Every page where Dell advertises the 1420N should include a bright red notice to warn potential buyers that Ubuntu currently has no 3D video driver for the integrated Intel X3100 graphics card. Trying to use 3D applications such as 3D screensavers or enabling Desktop Effects (aka Compiz) will instantly freeze the window manager and leave you with little choice but to forcibly power down the computer. Even the external monitor port (VGA) does not work!
Intel has released drivers for the new Santa Rosa mobile platform (including the X3100 integrated graphics), but these drivers are not supported in the current version of Ubuntu. This is the age-old story of poor Linux driver support for new hardware (and I’m sure everything will be supported once Gutsy Gibbon is released in October). It does seem that two companies like Dell and Canonical could find a solution to this problem other than shipping unsupported hardware. Why couldn’t Canonical push out the necessary video drivers for Dell owners? Shipping notebooks with no 3D video support is simply unacceptable. If Dell and Canonical want to reach more users and be taken seriously, they need to step up their cooperation and start shipping computers that work correctly out of the box.
Hibernate and Suspend
The hibernate and suspend functions worked well out of the box. However, after a few hours of use, these functions stopped working. Thinking I had probably installed something that messed things up, I used the Dell utility (available in the GRUB startup menu) to restore the notebook to its factory condition. After the 15 minute reinstall process, hibernate and suspend worked again. Unfortunately, without installing any additional software, the computer quit hibernating and suspending correctly after a few days. Trying either of these functions completely freezes the OS and forces you to hard reboot the notebook. This is another problem that Iâ€™m sure will be fixed in Gutsy.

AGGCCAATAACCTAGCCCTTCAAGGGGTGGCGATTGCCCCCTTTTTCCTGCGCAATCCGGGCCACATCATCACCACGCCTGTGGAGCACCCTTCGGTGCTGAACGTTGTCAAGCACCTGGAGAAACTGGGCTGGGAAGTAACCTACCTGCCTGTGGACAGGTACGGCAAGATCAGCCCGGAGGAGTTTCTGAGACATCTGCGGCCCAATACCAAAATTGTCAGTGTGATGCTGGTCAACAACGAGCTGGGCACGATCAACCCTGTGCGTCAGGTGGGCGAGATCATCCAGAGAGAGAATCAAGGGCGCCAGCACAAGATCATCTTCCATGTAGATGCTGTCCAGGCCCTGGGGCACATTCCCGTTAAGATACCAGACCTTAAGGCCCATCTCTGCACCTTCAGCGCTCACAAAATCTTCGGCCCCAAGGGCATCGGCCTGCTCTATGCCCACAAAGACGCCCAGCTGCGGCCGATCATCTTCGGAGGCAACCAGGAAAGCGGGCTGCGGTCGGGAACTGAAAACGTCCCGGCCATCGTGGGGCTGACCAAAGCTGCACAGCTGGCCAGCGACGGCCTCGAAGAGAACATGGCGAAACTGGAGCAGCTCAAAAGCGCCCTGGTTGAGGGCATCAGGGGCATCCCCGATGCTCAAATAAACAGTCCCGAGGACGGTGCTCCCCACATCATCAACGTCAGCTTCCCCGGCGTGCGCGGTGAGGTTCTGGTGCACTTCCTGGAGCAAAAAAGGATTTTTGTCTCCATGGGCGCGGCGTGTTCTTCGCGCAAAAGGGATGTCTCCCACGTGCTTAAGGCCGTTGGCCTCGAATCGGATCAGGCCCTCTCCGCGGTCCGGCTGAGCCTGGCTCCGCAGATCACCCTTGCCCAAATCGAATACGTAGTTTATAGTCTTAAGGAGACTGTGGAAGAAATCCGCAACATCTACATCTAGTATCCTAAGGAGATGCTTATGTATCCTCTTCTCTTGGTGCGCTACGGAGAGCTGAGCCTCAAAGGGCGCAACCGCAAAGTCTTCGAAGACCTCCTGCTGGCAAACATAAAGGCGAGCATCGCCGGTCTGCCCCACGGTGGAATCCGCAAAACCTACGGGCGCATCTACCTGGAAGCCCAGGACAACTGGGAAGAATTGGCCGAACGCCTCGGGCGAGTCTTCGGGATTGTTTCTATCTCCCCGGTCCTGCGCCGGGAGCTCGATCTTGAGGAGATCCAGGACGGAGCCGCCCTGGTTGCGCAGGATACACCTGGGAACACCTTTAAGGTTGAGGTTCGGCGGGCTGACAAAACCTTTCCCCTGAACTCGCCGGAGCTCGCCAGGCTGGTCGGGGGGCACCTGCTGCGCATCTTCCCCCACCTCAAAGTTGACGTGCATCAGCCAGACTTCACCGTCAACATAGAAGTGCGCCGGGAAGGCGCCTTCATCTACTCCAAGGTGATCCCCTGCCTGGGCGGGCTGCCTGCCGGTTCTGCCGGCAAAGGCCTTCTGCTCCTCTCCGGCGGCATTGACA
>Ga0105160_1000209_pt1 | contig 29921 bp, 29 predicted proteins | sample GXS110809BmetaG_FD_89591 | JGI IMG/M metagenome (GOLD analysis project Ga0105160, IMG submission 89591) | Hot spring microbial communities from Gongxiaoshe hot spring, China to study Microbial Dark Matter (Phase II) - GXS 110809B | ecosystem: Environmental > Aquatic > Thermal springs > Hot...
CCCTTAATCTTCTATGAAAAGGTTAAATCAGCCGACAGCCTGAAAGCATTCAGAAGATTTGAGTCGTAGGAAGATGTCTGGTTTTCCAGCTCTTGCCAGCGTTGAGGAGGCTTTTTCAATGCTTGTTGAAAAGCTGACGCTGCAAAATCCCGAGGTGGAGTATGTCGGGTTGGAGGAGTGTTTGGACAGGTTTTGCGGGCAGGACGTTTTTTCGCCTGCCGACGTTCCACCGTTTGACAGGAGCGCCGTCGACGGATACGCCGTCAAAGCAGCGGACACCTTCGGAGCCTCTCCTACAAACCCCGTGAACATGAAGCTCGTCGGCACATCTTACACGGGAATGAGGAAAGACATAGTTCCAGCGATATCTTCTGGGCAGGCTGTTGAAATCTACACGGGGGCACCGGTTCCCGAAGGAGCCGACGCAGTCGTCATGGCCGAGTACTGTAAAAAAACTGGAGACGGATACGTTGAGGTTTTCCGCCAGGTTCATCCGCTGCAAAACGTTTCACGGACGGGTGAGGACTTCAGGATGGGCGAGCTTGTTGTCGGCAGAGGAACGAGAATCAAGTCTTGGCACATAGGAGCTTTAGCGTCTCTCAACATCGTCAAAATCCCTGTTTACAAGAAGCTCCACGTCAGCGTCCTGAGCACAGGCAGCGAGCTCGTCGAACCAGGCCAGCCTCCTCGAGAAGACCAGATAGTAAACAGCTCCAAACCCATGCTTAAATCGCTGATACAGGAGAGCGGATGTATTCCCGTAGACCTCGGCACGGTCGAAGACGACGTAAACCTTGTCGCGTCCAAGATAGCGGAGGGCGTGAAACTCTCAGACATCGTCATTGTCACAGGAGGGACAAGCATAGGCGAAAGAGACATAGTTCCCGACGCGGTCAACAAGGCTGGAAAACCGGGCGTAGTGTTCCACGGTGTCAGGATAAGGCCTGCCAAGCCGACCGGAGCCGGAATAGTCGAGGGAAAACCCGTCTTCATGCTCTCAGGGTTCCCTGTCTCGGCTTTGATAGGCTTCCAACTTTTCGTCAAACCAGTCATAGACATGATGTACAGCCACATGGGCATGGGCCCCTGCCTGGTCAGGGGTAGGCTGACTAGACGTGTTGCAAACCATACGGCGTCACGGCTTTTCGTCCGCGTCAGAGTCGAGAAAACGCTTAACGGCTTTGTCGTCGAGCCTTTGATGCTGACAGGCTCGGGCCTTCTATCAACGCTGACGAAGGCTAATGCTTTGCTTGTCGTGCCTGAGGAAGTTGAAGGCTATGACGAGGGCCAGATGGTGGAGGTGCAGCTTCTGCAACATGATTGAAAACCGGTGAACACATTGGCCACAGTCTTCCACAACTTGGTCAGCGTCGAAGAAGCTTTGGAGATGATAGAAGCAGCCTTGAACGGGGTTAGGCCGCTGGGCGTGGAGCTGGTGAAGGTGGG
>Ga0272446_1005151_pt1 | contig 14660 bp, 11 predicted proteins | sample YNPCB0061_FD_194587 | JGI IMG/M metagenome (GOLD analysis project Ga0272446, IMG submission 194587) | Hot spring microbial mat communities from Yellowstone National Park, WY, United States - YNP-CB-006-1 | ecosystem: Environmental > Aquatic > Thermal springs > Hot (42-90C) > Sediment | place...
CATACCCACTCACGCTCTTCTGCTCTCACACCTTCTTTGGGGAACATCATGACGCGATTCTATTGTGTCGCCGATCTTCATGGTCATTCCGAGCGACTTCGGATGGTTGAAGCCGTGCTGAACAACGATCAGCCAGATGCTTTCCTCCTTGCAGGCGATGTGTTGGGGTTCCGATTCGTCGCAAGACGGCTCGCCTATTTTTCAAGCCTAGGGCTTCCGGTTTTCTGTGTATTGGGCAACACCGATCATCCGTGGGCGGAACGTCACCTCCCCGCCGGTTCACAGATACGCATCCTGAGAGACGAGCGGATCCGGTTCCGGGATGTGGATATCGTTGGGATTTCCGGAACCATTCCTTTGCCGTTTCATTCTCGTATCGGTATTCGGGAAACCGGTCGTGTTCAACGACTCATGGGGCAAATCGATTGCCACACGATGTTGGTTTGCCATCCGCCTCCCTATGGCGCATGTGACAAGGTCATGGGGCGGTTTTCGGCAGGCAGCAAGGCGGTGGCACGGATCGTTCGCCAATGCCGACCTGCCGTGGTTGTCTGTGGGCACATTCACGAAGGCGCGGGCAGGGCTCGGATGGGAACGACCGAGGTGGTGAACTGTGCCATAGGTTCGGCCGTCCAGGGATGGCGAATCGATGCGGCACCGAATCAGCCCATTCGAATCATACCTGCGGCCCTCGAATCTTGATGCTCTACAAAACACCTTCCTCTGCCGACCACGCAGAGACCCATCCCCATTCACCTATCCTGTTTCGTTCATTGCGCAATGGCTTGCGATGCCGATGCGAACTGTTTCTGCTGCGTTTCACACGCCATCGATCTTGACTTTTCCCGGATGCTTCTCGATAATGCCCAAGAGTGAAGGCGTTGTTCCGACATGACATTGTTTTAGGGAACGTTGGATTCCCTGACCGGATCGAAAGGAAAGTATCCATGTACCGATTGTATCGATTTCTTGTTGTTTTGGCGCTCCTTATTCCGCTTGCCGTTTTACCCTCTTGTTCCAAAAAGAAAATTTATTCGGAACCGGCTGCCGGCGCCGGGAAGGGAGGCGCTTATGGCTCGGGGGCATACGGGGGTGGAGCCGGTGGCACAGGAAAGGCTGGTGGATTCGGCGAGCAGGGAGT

Overall, as a Linux geek, I’m very happy with my decision to get the Inspiron 1420N. The notebook is by far the fastest I’ve ever used (it could be even faster with a 7200rpm hard drive) and it’s comfortable to work with on a desk or on your lap. The price (depending on what coupon codes you can find) is reasonable and comes in quite a bit cheaper than a Macbook. Unfortunately, Dell and Canonical have fallen short of releasing a truly great product. With just a little extra work and closer attention to the pre-installed software and drivers, they could be shipping the perfect Linux notebook. The way it is now, I wouldn’t recommend this notebook for anyone who’s not a seasoned Linux geek.comments powered by Disqus